Lawless Surveillance, Warrantless Rationales (a critique of Obama continuation of Bush policies)

Over at The American Constitution Society for Law and Policy website, Electronic Frontier Foundation Legal Director Cindy Cohn writes about the so-called Presidential Surveillance Program, the "still-shadowy set of programs that spy on Americans in America without any probable cause or warrant." The EFF, as regular BB readers know, has fought this program for several years now — in 2006, it filed suit against AT&T for providing the NSA with direct access to its database of communications records. Snip from Cohn's essay:


While the details are unknown, credible evidence indicates that billions of everyday communications of ordinary Americans are swept up by government computers and run through a process that includes both data-mining and review of content, to try to figure out whether any of us were involved in illegal or terrorist-related activity. That means that even the most personal and private of our electronic communications – between doctors and patients, between husbands and wives, or between children and parents – are subject to review by computer algorithms programmed by government bureaucrats or by the bureaucrats themselves.

It's a bizarre turn of events, these unwarranted general searches. Our country was founded on the rejection of "general warrants" – pieces of paper that gave the Executive (then the King) unchecked power to search colonial Americans without cause. The Fourth Amendment was adopted in part to stop these "hated writs" and to make sure that searches of the papers of Americans required a probable cause showing to a court. The warrantless surveillance program returns us to the policies of King George III only with a digital boost. It subjects a huge number our daily digital papers to threshold surveillance, then adding subsequent, more intrusive warrantless surveillance if faceless government computers and bureaucrats determine that our communications or communications patterns merit further scrutiny.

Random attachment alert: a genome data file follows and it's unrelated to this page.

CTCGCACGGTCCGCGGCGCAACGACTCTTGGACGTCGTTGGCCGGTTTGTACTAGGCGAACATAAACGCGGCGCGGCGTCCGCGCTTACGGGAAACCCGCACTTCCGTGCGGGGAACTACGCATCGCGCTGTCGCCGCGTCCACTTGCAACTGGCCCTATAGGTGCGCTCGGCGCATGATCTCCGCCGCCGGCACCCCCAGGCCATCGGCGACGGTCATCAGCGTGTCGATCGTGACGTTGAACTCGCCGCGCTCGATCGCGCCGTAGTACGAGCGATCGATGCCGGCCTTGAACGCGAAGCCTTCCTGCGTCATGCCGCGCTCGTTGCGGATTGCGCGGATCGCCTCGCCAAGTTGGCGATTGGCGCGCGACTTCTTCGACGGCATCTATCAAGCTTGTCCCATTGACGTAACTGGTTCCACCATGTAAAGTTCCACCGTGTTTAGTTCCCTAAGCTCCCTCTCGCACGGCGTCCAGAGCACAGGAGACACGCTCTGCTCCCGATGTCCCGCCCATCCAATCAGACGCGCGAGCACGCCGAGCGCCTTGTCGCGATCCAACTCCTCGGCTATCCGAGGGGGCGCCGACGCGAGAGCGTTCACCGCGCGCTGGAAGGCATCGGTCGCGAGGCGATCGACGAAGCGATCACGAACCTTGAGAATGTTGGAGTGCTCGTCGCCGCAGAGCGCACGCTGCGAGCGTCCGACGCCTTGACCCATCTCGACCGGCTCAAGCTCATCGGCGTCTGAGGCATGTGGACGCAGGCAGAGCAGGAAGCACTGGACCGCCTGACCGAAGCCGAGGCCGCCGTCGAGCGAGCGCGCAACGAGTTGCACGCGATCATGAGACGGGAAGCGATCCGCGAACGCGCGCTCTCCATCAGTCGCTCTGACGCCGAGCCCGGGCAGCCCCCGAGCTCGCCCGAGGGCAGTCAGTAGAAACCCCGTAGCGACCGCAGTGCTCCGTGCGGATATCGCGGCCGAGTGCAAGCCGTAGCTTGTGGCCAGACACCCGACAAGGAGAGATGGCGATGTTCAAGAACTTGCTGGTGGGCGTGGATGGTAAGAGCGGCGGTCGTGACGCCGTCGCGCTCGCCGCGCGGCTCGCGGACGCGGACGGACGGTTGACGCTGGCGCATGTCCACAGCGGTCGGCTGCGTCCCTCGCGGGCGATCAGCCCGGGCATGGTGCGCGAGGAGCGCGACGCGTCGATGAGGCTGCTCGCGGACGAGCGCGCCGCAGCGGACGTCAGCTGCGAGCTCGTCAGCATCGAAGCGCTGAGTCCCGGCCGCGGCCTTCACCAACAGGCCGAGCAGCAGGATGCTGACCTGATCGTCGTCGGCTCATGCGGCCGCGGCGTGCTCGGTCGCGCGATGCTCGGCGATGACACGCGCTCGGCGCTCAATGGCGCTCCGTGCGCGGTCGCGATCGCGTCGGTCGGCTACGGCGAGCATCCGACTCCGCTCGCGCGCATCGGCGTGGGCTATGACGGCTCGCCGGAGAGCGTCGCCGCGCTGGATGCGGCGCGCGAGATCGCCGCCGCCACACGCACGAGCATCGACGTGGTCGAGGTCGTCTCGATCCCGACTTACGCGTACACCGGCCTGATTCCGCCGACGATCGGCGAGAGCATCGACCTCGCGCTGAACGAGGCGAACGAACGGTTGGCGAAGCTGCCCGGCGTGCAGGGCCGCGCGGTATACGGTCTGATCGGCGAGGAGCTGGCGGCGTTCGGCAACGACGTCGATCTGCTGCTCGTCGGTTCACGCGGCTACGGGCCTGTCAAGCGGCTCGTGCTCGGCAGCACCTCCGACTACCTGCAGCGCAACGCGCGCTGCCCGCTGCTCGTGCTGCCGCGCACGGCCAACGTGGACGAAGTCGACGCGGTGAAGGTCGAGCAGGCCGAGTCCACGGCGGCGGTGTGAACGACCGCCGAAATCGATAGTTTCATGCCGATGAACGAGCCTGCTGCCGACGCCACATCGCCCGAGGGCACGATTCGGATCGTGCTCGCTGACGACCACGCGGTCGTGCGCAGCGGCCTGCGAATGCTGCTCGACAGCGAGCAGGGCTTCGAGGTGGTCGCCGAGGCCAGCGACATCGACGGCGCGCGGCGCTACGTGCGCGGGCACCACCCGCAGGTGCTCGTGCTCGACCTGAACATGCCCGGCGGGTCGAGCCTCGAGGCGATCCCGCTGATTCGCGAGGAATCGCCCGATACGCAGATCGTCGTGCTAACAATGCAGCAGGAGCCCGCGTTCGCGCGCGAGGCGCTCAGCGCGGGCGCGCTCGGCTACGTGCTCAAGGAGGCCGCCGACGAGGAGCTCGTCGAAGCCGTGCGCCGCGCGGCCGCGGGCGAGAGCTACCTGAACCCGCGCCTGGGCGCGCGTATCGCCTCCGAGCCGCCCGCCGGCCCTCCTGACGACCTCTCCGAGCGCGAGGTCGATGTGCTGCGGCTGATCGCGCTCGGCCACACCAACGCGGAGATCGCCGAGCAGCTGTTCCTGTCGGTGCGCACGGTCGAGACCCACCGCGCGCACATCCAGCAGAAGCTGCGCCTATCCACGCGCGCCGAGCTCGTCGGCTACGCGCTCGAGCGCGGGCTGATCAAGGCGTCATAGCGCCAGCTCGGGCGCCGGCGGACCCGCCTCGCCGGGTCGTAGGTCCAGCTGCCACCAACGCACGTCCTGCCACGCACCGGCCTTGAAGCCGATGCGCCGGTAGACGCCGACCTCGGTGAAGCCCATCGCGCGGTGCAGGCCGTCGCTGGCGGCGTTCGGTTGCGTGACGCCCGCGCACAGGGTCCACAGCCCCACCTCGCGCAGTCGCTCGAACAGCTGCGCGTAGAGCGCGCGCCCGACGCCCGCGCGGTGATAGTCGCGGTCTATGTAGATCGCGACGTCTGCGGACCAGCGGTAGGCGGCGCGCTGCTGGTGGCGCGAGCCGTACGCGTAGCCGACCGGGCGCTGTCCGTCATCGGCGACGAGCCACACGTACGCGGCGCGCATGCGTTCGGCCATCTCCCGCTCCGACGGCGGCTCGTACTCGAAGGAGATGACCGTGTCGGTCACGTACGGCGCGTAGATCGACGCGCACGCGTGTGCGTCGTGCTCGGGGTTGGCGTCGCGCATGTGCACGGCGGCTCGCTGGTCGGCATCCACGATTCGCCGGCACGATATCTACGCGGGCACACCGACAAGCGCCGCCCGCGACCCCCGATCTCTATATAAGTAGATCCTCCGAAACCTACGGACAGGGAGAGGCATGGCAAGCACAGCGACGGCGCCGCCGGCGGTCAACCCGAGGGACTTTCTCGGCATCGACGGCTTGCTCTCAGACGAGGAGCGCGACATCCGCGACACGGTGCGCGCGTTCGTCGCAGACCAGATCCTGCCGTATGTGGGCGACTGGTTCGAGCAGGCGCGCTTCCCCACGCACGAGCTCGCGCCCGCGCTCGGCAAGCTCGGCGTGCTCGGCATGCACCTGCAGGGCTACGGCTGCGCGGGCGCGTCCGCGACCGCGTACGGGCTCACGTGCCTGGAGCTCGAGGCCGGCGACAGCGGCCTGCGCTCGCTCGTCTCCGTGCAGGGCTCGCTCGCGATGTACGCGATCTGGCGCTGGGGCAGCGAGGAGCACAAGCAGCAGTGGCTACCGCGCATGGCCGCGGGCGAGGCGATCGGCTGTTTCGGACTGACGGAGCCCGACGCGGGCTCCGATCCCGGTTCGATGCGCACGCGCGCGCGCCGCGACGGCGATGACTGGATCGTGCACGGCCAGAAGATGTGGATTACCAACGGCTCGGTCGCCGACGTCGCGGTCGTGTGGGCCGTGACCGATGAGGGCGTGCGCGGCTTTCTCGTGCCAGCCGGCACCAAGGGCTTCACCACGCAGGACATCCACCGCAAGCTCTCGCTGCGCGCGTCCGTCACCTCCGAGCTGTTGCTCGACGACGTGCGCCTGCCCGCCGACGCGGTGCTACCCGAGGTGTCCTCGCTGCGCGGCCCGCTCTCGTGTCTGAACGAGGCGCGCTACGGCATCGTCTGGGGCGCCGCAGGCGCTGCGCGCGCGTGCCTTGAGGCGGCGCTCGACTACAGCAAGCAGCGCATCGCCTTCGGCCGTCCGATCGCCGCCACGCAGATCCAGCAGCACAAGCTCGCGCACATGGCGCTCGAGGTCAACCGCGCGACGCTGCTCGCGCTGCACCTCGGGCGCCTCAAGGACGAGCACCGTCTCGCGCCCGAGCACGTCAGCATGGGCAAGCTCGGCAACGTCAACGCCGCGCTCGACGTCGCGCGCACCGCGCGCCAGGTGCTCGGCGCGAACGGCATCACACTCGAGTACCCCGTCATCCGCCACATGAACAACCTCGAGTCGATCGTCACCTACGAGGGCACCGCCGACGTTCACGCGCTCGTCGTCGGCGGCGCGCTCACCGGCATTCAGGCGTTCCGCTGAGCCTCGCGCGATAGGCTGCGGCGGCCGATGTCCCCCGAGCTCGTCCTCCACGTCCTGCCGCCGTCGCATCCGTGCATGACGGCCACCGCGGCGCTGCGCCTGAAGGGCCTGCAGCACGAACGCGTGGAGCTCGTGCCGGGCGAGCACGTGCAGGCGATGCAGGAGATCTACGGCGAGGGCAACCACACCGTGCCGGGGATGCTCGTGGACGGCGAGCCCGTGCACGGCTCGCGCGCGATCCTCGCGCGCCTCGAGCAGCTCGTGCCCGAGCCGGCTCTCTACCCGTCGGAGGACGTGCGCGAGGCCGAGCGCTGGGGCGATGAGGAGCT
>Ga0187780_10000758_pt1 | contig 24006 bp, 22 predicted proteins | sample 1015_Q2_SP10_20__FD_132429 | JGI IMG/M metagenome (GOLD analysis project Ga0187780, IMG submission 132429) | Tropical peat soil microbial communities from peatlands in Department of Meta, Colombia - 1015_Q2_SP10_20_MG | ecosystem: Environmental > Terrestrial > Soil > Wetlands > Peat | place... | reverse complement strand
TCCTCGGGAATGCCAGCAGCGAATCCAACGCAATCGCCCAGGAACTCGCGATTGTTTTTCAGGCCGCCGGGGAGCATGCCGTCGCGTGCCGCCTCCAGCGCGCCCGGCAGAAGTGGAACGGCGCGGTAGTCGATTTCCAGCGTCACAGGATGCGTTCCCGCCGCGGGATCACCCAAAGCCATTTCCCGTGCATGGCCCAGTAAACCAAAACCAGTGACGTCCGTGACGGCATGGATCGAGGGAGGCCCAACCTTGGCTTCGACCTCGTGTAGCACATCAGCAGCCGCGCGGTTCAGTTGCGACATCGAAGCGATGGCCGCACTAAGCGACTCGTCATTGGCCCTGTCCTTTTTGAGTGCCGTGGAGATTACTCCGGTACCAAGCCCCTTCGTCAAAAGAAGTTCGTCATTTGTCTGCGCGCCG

Both Yoo and Hayden draw from a similar bag of tricks to defend the surveillance programs, including claims that there was a "gap" between our domestic surveillance and our foreign intelligence surveillance.

Lawless Surveillance, Warrantless Rationales (via Rebecca McKinnon)